Running Spark on Mesos

Spark can run on private clusters managed by the Apache Mesos resource manager. Follow the steps below to install Mesos and Spark:

  1. Download and build Spark using the instructions here.
  2. Download Mesos 0.9.0-incubating from a mirror.
  3. Configure Mesos using the configure script, passing the location of your JAVA_HOME using --with-java-home. Mesos comes with “template” configure scripts for different platforms, such as configure.macosx, that you can run. See the README file in Mesos for other options. Note: If you want to run Mesos without installing it into the default paths on your system (e.g. if you don’t have administrative privileges to install it), you should also pass the --prefix option to configure to tell it where to install. For example, pass --prefix=/home/user/mesos. By default the prefix is /usr/local.
  4. Build Mesos using make, and then install it using make install.
  5. Create a file called in Spark’s conf directory, by copying conf/, and add the following lines in it:
    • export MESOS_NATIVE_LIBRARY=<path to>. This path is usually <prefix>/lib/ (where the prefix is /usr/local by default). Also, on Mac OS X, the library is called libmesos.dylib instead of .so.
    • export SCALA_HOME=<path to Scala directory>.
  6. Copy Spark and Mesos to the same paths on all the nodes in the cluster (or, for Mesos, make install on every node).
  7. Configure Mesos for deployment:
    • On your master node, edit <prefix>/var/mesos/deploy/masters to list your master and <prefix>/var/mesos/deploy/slaves to list the slaves, where <prefix> is the prefix where you installed Mesos (/usr/local by default).
    • On all nodes, edit <prefix>/var/mesos/conf/mesos.conf and add the line master=HOST:5050, where HOST is your master node.
    • Run <prefix>/sbin/ on your master to start Mesos. If all goes well, you should see Mesos’s web UI on port 8080 of the master machine.
    • See Mesos’s README file for more information on deploying it.
  8. To run a Spark job against the cluster, when you create your SparkContext, pass the string mesos://HOST:5050 as the first parameter, where HOST is the machine running your Mesos master. In addition, pass the location of Spark on your nodes as the third parameter, and a list of JAR files containing your JAR’s code as the fourth (these will automatically get copied to the workers). For example:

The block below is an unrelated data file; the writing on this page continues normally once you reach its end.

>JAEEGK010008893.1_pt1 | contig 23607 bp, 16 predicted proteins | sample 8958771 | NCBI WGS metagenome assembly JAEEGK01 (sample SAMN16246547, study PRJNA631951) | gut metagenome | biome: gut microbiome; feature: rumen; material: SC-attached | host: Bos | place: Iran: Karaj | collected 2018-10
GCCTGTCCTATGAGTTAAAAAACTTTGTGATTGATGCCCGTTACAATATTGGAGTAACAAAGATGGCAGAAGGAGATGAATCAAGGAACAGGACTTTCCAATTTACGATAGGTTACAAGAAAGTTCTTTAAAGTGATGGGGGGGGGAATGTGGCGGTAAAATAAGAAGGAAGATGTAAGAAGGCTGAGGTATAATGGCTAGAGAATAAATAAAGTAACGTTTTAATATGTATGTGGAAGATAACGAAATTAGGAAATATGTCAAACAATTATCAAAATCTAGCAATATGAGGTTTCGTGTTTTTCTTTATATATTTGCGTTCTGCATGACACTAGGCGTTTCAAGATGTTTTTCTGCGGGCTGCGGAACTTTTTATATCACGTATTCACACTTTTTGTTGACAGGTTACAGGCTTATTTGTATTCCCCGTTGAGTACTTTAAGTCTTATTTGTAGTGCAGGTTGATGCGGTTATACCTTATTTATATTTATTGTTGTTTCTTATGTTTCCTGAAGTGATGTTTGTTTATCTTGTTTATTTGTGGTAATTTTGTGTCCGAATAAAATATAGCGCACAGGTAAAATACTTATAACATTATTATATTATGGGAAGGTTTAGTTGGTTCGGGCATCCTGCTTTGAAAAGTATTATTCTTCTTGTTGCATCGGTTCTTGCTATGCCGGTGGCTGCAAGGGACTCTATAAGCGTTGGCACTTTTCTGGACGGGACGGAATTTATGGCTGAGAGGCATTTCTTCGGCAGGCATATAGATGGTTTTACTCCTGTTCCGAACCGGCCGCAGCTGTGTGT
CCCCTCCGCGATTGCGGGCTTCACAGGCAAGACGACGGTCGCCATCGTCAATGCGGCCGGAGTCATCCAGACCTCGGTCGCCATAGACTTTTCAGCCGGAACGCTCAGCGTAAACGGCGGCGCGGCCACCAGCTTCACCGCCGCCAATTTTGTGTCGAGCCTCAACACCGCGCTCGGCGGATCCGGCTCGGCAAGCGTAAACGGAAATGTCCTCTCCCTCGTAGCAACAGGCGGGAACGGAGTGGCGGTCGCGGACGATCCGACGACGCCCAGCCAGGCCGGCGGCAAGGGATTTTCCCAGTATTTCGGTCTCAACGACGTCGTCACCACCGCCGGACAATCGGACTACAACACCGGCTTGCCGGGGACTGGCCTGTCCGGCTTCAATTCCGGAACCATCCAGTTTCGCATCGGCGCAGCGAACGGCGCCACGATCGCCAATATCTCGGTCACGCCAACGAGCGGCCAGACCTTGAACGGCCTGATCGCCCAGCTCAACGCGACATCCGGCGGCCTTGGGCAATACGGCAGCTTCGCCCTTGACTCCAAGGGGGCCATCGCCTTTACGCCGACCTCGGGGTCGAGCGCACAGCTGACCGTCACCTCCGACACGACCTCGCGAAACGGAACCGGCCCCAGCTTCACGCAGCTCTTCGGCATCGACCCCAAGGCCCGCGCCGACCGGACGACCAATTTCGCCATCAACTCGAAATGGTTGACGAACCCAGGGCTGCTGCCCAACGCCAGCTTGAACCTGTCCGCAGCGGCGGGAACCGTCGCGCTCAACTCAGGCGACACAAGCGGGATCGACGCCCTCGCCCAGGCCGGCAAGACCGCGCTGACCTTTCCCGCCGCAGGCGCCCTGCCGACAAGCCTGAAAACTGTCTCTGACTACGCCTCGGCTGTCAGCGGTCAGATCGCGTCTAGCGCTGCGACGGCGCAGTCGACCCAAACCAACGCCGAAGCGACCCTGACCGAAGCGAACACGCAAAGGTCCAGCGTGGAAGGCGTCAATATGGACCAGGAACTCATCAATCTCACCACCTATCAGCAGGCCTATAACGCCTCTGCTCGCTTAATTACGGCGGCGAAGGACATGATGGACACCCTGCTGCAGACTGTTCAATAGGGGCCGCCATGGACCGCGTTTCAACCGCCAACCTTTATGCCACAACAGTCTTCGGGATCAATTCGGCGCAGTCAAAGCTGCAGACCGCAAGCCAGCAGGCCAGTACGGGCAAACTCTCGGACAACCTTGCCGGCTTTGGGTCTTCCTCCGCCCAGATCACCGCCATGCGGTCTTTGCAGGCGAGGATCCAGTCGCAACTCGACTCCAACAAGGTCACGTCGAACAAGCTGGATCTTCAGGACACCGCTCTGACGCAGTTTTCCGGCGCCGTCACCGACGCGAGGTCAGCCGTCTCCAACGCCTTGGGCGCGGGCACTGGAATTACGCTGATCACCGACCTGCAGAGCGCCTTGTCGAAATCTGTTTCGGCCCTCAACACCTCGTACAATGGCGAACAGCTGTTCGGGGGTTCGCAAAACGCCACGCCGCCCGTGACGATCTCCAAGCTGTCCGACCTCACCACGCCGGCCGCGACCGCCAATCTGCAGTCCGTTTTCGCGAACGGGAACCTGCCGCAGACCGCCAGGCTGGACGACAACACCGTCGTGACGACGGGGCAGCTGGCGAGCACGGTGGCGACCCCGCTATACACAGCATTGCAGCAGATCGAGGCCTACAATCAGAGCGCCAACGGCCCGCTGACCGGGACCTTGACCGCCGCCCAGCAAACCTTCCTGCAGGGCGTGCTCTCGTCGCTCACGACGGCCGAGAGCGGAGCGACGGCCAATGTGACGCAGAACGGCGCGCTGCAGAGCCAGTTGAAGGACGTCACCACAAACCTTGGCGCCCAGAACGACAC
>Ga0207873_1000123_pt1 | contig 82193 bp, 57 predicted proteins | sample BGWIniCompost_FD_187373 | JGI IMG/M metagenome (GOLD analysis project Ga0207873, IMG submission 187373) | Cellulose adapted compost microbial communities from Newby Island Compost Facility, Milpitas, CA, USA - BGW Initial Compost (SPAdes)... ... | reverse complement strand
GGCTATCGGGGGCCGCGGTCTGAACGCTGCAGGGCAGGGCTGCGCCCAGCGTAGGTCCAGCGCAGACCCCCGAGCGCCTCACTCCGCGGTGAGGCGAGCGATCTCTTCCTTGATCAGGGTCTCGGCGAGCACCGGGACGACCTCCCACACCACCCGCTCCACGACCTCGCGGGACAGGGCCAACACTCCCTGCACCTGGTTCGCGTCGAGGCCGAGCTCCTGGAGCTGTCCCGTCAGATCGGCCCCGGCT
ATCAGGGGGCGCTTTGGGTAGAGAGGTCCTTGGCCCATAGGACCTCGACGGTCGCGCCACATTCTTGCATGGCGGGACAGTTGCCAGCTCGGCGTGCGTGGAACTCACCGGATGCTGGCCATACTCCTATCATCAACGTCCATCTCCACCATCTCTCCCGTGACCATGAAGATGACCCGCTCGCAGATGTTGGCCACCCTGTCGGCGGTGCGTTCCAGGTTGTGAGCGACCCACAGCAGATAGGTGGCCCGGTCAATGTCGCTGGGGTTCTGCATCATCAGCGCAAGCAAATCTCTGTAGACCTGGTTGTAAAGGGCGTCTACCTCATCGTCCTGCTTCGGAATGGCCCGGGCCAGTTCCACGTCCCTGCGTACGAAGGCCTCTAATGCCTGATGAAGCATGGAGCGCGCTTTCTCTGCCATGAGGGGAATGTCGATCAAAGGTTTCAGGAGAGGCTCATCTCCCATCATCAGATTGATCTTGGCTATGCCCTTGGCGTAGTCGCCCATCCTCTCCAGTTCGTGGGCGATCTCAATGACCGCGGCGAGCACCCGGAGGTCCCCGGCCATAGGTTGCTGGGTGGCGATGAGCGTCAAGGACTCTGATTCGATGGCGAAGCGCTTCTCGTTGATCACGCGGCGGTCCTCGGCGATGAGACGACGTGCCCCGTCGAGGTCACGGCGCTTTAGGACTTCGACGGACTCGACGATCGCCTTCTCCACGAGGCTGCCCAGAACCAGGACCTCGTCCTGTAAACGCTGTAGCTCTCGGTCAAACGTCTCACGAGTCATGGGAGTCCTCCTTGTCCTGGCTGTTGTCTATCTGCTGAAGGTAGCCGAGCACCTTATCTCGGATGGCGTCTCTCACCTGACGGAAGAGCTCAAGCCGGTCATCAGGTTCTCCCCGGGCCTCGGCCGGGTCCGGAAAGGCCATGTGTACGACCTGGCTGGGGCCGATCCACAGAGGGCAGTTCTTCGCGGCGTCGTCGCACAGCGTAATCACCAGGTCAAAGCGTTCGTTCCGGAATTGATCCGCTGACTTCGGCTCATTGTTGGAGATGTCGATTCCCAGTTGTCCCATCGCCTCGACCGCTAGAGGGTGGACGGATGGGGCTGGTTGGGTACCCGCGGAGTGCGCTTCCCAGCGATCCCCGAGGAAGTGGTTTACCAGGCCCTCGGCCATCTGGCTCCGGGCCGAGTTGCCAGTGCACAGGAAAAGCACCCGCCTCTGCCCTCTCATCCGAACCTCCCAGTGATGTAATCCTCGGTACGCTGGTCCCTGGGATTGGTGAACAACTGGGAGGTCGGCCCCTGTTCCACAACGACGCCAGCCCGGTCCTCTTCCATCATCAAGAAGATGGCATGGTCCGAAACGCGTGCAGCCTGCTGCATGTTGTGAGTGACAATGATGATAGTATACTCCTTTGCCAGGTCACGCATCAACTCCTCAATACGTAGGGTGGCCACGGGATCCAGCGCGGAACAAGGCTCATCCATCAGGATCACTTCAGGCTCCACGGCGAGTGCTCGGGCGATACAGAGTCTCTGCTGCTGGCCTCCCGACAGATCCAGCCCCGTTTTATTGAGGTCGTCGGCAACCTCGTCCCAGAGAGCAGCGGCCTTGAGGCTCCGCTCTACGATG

new SparkContext("mesos://HOST:5050", "My Job Name", "/home/user/spark", List("my-job.jar"))

If you want to run Spark on Amazon EC2, you can use the Spark EC2 launch scripts, which provide an easy way to launch a cluster with Mesos, Spark, and HDFS pre-configured. This will get you a cluster in about five minutes without any configuration on your part.

Mesos Run Modes

Spark can run over Mesos in two modes: “fine-grained” and “coarse-grained”. In fine-grained mode, which is the default, each Spark task runs as a separate Mesos task. This allows multiple instances of Spark (and other applications) to share machines at a very fine granularity, where each job gets more or fewer machines as it ramps up, but it comes with an additional overhead in launching each task, which may be inappropriate for low-latency applications that aim for sub-second Spark operations (e.g. interactive queries or serving web requests). The coarse-grained mode will instead launch only one long-running Spark task on each Mesos machine, and dynamically schedule its own “mini-tasks” within it. The benefit is much lower startup overhead, but at the cost of reserving the Mesos resources for the complete duration of the job.

To run in coarse-grained mode, set the spark.mesos.coarse system property to true before creating your SparkContext:

System.setProperty("spark.mesos.coarse", "true")
val sc = new SparkContext("mesos://HOST:5050", "Job Name", ...)

In addition, for coarse-grained mode, you can control the maximum number of resources Spark will acquire. By default, it will acquire all cores in the cluster (that get offered by Mesos), which only makes sense if you run just a single job at a time. You can cap the maximum number of cores using System.setProperty("spark.cores.max", "10") (for example). Again, this must be done before initializing a SparkContext.

Running Alongside Hadoop

You can run Spark and Mesos alongside your existing Hadoop cluster by just launching them as a separate service on the machines. To access Hadoop data from Spark, just use a hdfs:// URL (typically hdfs://<namenode>:9000/path, but you can find the right URL on your Hadoop Namenode’s web UI).

In addition, it is possible to also run Hadoop MapReduce on Mesos, to get better resource isolation and sharing between the two. In this case, Mesos will act as a unified scheduler that assigns cores to either Hadoop or Spark, as opposed to having them share resources via the Linux scheduler on each node. Please refer to the Mesos wiki page on Running Hadoop on Mesos.

In either case, HDFS runs separately from Hadoop MapReduce, without going through Mesos.